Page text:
Who I thought was going to be the main character in Victim hangs himself in his cell. That was a common thing to happen in the 1960s (and earlier), where being attracted to the same sex was illegal. How do you fight something like that? Well, the first step would be to not enforce gender roles. Popular culture is a big enforcer. So is society. So are our parents and families and most of the time they don’t even notice.
Lisa Gornick’s Book of Gabrielle shows the female perspective, the lesbian perspective. She gave a great live drawing session beforehand too. Girls on Film 2: Before Dawn was a series of feminist lesbian shorts. They showed the female point of view – females through the female gaze rather than women through the Male Gaze.
I very much enjoyed Silly Girl which was co-written by Ellie Kendrick (Game of Thrones) and No Matter Who. The latter is about a summer camp of young girls and how two of them find their spark of desire, a sexual need at loggerheads with the group’s morality and principles. The former is about the first time someone notices you for who you are and not what you are, and the character-defining nature of that moment.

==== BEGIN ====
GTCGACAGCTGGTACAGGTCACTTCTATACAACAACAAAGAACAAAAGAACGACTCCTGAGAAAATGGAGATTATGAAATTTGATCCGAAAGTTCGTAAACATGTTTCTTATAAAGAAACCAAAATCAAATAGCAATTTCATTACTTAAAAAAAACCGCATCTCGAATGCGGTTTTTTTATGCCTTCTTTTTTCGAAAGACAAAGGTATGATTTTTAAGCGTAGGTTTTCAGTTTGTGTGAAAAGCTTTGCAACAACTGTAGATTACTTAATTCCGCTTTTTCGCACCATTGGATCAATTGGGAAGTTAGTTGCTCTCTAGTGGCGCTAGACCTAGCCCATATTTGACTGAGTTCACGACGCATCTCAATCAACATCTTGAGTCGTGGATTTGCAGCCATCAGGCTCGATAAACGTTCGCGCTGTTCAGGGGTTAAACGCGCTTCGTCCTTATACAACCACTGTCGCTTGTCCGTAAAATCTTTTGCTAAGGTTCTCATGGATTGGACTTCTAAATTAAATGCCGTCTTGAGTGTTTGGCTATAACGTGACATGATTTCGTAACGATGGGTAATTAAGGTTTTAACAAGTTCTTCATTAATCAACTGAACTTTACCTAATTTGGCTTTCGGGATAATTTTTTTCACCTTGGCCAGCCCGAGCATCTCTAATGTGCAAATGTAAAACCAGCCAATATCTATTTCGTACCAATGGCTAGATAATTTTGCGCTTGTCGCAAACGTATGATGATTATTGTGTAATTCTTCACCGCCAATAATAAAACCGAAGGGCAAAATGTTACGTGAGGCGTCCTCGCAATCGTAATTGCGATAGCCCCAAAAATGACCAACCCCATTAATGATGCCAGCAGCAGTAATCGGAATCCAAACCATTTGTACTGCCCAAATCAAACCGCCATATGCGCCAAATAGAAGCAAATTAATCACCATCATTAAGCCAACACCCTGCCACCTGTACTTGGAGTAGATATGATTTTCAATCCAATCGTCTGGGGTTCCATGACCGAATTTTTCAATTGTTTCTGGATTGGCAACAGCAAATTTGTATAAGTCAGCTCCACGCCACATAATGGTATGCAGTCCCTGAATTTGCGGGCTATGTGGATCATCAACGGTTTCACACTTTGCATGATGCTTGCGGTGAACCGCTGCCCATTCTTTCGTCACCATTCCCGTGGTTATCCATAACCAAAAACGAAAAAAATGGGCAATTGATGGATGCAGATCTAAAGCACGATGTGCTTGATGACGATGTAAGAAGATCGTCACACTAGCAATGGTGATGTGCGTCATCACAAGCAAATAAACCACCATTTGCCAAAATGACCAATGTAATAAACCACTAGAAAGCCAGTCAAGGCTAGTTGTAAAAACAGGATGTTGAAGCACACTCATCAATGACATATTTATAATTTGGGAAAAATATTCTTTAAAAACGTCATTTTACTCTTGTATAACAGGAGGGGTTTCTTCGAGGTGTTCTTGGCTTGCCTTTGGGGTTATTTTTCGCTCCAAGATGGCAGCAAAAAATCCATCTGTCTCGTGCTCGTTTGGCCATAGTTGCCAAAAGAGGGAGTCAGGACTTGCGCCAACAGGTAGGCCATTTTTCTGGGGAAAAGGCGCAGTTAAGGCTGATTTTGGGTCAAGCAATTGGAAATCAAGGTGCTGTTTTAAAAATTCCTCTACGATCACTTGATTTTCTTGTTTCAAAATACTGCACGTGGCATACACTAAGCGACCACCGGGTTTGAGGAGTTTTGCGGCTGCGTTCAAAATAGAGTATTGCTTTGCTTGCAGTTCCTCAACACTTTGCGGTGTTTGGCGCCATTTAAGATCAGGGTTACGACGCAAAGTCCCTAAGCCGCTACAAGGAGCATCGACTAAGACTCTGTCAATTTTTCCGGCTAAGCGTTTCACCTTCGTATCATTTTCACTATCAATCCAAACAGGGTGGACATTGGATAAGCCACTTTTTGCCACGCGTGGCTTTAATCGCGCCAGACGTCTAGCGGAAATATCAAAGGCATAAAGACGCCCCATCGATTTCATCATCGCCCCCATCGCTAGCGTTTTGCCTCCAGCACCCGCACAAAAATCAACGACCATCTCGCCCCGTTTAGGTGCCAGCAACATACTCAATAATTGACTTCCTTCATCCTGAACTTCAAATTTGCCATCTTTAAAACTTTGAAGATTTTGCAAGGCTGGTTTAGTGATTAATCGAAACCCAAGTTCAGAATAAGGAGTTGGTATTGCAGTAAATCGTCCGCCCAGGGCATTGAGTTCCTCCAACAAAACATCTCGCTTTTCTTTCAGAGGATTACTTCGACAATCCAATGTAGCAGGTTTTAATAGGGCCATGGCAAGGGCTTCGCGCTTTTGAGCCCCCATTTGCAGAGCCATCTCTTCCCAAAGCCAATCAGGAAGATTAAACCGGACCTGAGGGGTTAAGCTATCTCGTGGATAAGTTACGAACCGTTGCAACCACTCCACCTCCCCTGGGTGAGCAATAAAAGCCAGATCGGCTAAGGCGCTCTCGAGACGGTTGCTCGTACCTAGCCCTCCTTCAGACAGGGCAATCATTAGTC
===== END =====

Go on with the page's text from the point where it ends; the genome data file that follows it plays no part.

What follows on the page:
I’d very much like the Q-Film Weekender to be an annual event at The Errol Flynn and it’d be good to have more festivals like this in the future. Perhaps, next October, there could be a Black film festival celebrating Black History Month.
I’m also very much an advocate of Old Hollywood and a weekend dedicated to that would be great as well. More so because younger people don’t really watch films made before the 1980s or even the 1970s. Advertising the classics may get the millennials interested in something that isn’t the latest Marvel film or Star Wars.
The Errol Flynn put on a number of films detailing stories representing “queer cinema”. However, this isn’t LGBTQ cinema. They are just great films with great stories. The characters being lesbian, gay, bisexual, trans or queer has nothing to do with it.
And if I took anything away from this weekend, it’s that being LGBTQ is only the tip of the iceberg. When you’ve got people in the world who are of colour, female and lesbian (for example), you’ve got a minority within a minority within a minority and that’s scary.